What do you say to them?They have been very vocal. We don't like being told how to suck eggs. It will be a challenge.Kevin Pietersen called your home city care, we just want to take it off him and send him home.Did Mitchell Johnson Huth do play?He had to play. -- Mitchell Johnson had to play. We have got to punch them hard and fast and wind.Ian Botham says 5-0.He is dreaming. Fair dinkum, they did not win 3- zero in England. That is a bad call. Australia, if they can win they will do well up in the series and take the momentum. This is the game that sets the tone. It does. We are on the eve of something really special. A lot of test matches you don't want to see but tomorrow will be a cracker. Terrific, you are our insider for the series.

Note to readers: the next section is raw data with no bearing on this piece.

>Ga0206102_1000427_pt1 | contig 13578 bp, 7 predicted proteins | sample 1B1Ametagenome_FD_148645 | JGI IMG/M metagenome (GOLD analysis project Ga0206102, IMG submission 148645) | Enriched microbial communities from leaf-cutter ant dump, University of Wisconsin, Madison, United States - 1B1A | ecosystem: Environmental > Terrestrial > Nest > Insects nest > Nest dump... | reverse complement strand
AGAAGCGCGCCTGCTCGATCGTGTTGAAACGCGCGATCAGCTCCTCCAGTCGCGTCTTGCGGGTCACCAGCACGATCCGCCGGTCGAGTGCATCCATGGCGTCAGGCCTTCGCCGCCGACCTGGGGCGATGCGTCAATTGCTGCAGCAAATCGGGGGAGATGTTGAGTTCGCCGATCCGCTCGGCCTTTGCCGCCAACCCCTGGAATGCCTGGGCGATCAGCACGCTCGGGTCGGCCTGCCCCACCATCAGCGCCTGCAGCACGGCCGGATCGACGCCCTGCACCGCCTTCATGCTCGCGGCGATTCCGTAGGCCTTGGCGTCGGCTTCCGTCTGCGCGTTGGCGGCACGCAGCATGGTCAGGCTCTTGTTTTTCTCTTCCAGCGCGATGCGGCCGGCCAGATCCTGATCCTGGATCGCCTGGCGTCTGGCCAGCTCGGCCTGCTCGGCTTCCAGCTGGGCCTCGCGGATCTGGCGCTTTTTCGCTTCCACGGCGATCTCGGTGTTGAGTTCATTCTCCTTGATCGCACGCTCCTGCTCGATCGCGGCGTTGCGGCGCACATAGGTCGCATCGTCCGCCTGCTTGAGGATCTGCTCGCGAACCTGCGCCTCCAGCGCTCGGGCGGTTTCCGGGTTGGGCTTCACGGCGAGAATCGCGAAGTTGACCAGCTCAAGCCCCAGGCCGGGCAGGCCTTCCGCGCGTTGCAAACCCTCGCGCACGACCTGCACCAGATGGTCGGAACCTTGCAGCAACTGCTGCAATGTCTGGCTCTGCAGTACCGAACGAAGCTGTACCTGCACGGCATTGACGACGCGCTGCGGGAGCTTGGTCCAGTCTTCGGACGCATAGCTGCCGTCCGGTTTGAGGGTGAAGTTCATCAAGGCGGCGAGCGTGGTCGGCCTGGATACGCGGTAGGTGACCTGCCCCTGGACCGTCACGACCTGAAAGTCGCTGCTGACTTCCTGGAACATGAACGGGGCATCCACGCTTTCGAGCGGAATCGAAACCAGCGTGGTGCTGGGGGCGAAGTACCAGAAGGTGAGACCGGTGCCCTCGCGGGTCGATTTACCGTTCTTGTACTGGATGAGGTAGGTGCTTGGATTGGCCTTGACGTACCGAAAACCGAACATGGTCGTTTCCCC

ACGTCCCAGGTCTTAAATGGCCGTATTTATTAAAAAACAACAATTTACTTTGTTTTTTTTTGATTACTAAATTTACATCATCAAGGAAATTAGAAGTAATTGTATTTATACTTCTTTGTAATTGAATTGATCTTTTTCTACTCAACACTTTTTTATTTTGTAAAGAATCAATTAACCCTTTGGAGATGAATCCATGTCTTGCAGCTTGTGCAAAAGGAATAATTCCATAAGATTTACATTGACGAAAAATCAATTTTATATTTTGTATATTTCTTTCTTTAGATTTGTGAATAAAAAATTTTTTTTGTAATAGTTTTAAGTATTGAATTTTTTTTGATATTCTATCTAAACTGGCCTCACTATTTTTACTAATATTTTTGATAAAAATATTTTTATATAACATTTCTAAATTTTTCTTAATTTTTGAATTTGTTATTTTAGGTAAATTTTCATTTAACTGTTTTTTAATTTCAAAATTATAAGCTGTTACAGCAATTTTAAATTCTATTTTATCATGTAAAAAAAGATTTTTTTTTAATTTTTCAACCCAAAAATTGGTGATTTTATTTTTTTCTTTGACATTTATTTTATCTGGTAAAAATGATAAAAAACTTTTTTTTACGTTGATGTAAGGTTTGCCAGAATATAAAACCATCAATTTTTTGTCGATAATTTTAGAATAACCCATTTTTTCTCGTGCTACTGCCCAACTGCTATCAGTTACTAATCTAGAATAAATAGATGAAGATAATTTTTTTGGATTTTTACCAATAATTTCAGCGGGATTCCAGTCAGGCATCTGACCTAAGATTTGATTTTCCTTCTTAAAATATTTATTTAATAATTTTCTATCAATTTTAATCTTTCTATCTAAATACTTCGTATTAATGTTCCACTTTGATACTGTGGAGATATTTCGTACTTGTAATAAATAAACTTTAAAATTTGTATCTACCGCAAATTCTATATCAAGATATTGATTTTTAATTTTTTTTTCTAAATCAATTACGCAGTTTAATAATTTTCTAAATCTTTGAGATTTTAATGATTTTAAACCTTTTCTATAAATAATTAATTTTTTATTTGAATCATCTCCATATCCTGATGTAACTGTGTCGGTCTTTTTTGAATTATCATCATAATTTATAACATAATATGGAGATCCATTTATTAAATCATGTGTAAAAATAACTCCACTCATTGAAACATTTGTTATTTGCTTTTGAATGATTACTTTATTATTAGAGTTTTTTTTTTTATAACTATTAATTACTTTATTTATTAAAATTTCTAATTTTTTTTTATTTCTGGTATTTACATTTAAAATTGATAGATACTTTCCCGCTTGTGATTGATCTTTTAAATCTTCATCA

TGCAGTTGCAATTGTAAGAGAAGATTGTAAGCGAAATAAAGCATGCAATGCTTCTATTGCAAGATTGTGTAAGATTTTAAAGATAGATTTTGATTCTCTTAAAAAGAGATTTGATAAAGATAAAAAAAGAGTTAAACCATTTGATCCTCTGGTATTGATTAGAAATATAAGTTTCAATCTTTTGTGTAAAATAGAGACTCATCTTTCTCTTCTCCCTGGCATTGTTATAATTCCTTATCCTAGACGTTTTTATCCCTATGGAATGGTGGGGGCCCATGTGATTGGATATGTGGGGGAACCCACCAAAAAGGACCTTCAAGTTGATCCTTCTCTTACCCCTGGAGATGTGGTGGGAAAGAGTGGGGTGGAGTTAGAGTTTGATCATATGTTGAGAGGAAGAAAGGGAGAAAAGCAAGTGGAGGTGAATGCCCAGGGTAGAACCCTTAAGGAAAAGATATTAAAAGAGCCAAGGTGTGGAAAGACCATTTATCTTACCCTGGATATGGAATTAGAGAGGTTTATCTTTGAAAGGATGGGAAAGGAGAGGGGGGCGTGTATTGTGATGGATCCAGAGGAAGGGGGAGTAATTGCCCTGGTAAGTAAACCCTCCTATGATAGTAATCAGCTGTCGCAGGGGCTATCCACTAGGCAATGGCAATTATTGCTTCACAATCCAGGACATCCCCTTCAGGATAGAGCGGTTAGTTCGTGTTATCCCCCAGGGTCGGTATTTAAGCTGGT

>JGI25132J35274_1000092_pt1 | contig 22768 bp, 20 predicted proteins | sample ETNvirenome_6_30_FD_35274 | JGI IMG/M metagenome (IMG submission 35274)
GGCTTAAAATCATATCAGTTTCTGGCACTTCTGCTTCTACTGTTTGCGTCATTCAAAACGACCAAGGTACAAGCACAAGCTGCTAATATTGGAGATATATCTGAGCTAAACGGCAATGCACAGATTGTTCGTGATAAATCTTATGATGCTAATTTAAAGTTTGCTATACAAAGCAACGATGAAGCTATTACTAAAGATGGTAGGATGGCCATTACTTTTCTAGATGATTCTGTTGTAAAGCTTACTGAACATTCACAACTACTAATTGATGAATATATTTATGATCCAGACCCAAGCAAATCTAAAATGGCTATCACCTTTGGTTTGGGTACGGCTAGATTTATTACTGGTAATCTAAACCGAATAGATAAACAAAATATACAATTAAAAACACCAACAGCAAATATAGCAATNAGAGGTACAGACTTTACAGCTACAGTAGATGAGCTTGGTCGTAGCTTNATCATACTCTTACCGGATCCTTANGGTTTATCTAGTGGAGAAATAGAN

Lucas Neill's on-field outburst
has been condemned by Football Federation boss
David Gallop. Neill's reaction to booing fans overshadowed the Socceroos 1-0 win
against Costa Rica last night. He was in good spirits this morning, but after weeks of speculation
about his captaincy, Lucas Neill snapped last night after fans heckled him
every time he went near the ball. What the (BLEEP) are you booing? I can't tolerate that. I'm an Australian, coming to
Australia to play for Australia and to be booed by Australians - it's unacceptable. Although Neill regrets the language
he used, that's all he's sorry about. It's a one-off
and I'm passionate about Australia, I'm passionate about what's happened
last night, so there'll be no apology from me. To be fair to Lucas,
he's handled himself really well. I would have probably spat the dummy
a lot earlier than this week. It took the gloss away
from a 1-0 win to kick-off Ange Postecoglou's
reign as coach and Tim Cahill's record-equalling